HomeArt ArticlesArt for the Home - Kids and EducationPaper Art Reproductions: Learn Origami!

Paper Art Reproductions: Learn Origami!

Origami is the art of folding paper into decorative and functional sculptures, which can range from simple boxes to ornate pieces, like bonsai tree replicas. There are less than a dozen basic folds; however, once these are mastered they can be combined into much more intricate patterns resulting in 3-D figures. Although any paper can be used to make basic folds, delicate forms that require intricate folding must be made out of origami paper, which is traditionally called Washi. This is a very light weight paper that is typically made from the gampi tree, paper mulberry, rice, bamboo, wheat or hemp fibers. That being said, heavier paper does serve its purpose as long as it can hold a crease, and it can be transformed into beautiful wet-folded sculptures. Wet-folding is exactly what it sounds like – the paper is sculpted while wet and then allowed to dry so it can retain the form it was molded into. Additionally, foil can also be combined with paper to create beautiful decorative pieces, as well.

While early forms of origami did incorporate cutting the paper, the modern version that we recognize now does not allow the artist to cut or glue their sculpture. When the paper requires the use of either cuts or glue, it is considered a separate form of paper art called kirigami. However, some early origami texts may still include cutting in the instructions. With the exclusion of kirigami, there are five recognized forms of origami today. These include: modular origami, wet-folding, pureland origami, action origami, and origami tessellations. Of the five, wet-folding is particularly interesting because it allows the paper to be sculpted into softer, rounded shapes, as opposed to sharp angles and folds. Origami also has practical application in learning and teaching mathematics, which can be seen in mathematical and technical origami. In fact, many teachers use basic origami folding techniques to help their students learn the concepts of geometry, and the study of physics is always exploring ways to incorporate origami into science.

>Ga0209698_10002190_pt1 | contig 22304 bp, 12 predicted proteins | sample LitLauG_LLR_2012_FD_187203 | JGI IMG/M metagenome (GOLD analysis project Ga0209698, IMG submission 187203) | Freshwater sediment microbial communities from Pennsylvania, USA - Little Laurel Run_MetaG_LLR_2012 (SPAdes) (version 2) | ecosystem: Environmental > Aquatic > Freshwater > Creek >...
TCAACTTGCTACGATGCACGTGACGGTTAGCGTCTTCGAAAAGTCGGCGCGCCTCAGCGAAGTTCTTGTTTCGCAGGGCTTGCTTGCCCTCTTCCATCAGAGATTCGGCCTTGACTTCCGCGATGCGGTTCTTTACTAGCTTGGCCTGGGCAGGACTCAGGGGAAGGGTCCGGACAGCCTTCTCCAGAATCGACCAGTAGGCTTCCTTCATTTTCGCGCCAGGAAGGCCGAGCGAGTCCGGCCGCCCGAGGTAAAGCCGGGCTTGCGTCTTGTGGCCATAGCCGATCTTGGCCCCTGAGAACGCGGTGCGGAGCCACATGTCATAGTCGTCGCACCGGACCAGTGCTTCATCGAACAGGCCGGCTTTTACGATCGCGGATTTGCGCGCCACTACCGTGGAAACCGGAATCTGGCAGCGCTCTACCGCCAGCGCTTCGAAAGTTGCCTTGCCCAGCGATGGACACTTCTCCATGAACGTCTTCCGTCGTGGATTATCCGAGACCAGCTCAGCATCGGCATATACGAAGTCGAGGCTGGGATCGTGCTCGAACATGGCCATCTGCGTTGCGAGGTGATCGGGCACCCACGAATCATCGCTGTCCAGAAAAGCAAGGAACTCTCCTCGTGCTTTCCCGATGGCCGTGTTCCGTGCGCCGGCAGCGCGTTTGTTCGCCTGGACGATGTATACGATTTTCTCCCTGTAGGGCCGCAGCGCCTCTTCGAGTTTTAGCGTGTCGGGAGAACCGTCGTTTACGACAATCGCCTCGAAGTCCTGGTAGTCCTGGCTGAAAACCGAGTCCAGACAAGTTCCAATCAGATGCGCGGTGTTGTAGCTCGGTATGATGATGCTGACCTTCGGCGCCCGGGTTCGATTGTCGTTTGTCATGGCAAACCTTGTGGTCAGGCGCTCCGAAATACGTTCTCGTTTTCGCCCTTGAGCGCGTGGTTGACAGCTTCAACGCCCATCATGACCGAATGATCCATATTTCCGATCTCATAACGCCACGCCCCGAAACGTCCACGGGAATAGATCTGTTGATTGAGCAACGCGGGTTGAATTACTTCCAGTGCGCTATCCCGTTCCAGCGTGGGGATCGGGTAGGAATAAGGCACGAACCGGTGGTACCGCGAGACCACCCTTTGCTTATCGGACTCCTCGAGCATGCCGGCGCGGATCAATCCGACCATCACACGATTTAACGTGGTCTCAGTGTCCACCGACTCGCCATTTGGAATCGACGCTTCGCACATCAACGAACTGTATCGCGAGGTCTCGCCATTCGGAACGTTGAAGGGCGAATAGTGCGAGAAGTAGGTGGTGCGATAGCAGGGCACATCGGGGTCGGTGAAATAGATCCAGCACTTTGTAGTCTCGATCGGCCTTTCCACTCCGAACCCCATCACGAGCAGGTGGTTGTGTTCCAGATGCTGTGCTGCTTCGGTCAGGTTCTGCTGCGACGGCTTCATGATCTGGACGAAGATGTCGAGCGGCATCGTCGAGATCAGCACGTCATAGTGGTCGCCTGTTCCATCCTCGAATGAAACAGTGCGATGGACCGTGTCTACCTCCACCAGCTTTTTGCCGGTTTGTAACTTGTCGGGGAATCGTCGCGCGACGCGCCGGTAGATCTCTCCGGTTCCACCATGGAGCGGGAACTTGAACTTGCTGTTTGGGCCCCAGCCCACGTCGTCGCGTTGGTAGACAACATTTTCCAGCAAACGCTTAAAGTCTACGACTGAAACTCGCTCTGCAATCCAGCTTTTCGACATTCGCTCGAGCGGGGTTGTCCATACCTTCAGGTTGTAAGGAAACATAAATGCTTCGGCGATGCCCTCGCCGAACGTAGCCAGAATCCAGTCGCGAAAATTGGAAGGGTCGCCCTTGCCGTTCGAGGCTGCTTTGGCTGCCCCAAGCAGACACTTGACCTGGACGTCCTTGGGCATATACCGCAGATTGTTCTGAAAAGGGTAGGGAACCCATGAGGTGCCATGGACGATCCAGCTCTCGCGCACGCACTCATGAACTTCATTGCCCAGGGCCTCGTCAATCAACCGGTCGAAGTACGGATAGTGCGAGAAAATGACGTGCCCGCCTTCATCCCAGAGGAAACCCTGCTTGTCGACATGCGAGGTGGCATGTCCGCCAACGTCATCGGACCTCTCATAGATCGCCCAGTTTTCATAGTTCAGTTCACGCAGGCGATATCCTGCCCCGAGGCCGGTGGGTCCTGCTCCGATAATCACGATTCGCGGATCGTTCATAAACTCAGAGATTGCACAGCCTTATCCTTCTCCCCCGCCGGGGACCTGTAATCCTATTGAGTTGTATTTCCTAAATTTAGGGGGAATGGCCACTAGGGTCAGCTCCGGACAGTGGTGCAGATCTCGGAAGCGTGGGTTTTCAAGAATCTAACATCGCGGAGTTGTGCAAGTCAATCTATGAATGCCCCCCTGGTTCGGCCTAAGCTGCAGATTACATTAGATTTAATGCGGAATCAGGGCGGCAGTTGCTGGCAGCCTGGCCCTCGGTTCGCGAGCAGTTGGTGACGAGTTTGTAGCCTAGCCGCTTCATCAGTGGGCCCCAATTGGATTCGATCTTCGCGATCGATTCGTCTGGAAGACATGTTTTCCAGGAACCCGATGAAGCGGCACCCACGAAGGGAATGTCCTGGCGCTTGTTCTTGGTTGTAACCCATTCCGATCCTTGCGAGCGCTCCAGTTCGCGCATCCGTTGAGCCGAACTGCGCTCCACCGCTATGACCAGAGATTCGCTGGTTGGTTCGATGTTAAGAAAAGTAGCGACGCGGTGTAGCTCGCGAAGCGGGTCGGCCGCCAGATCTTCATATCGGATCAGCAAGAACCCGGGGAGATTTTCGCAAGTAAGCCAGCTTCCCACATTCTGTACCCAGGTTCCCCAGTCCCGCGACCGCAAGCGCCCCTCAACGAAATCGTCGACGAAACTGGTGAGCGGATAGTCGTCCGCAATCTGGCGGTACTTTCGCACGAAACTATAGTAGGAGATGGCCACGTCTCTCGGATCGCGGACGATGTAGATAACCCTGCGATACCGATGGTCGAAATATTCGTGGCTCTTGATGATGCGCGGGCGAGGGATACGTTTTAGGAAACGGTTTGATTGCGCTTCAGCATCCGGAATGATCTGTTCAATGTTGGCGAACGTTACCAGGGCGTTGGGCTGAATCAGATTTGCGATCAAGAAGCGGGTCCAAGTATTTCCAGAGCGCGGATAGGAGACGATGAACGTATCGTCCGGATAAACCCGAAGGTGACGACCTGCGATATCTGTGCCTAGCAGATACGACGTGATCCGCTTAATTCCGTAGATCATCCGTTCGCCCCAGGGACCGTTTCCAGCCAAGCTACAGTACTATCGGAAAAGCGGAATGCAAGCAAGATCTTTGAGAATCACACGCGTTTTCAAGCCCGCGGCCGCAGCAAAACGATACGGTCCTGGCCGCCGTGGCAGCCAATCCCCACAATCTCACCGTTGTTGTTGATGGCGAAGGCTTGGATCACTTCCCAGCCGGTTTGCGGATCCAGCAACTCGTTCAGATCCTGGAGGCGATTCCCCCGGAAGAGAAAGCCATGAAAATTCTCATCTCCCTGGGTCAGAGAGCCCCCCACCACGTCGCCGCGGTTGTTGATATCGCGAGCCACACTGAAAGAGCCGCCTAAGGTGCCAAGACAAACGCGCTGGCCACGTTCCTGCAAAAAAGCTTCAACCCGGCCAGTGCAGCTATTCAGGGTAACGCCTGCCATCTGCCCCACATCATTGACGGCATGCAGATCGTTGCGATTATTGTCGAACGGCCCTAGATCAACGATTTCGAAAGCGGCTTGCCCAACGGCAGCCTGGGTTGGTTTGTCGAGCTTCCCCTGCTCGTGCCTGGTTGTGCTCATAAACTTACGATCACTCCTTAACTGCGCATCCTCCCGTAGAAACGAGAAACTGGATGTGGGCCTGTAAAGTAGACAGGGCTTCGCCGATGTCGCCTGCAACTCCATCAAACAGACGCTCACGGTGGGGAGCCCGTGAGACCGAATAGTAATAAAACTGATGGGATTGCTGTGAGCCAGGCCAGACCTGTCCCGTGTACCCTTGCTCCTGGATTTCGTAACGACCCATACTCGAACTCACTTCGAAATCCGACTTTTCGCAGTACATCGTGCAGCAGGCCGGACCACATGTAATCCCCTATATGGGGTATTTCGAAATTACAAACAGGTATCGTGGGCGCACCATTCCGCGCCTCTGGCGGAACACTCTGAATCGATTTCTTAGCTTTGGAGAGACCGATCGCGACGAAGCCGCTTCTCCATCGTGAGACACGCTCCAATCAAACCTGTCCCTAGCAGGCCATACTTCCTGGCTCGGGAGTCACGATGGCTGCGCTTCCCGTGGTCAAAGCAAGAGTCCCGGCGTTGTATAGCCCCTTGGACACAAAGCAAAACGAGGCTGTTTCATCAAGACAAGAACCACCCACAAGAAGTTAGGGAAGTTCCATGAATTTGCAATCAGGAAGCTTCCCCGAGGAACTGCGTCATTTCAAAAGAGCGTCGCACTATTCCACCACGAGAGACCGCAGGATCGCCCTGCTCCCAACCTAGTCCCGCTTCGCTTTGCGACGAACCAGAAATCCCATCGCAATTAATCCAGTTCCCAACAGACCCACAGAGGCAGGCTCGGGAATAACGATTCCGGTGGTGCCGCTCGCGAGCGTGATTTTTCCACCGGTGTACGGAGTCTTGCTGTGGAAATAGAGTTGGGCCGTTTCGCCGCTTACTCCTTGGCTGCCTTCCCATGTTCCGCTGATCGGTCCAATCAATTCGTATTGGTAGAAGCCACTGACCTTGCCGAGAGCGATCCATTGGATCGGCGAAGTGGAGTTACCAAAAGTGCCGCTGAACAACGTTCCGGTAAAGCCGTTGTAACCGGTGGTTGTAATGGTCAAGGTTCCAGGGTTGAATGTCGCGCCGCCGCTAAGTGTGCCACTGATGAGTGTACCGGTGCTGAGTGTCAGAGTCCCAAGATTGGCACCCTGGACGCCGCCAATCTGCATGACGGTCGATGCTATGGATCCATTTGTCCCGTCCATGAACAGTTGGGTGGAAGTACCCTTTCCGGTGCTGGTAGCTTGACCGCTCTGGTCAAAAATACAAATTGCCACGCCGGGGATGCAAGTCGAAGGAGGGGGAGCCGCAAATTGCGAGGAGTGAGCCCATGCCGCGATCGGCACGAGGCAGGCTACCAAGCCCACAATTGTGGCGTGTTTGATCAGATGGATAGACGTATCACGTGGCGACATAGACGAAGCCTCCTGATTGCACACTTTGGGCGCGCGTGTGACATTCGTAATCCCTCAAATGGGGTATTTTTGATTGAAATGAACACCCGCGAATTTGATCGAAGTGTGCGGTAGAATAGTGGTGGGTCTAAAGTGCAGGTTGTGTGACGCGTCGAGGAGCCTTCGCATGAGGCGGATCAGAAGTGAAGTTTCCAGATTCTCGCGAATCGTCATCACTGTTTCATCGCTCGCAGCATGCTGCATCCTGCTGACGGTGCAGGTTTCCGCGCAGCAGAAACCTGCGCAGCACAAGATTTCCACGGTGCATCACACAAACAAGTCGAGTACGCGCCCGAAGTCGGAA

Although many people associate origami with Japan, the actual origin of the art is still under speculation because several different cultures are known to have incorporated the art into their traditions. For instance, paper art can be traced to European countries, like Italy, as far back as the 1400's as a practice that was independent of Japan's use of the art form. Paper art was also used in China during the Sung Dynasty (905-1125), while the first literary reference of an actual paper model being created in Japan can be found in a 1680 poem. However, the paper butterflies referenced in the poem were already at play in the Japanese culture during the Heian period (794-1185) as a representation of the bride and groom at their wedding. Now, especially in the United States, origami has blossomed into a very popular craft that both children and adults alike are interested in learning for pleasure and mathematical applications, and there are many comprehensive resources on the art found both on and offline.

Image: Courtesy of Wikipedia

Learning about Origami

The Origin and History of Origami

Important Origami Terms

Popular Origami Groups and Clubs

Diagrams and Instructions for Origami

Origami Techniques, Materials and Tools

Types of Origami

Mathematics and Technical Origami

Origami Lessons, Crafts and Activities for Educators

Origami Instructions for Kids

Origami Pictures and Art Galleries

Origami Museums and Displays

About the Author:
Clare Tames is a self-employed freelance graphic designer, formidable cook, and avid reader. She written on contemporary and classical art in various print publications, and is just now beginning a writing career online. She works out of her home office in California, where her two children attend high school. Expect more from her at ArtsHeaven.com and around the web, and, if you like, drop her a line at her Google+ page!

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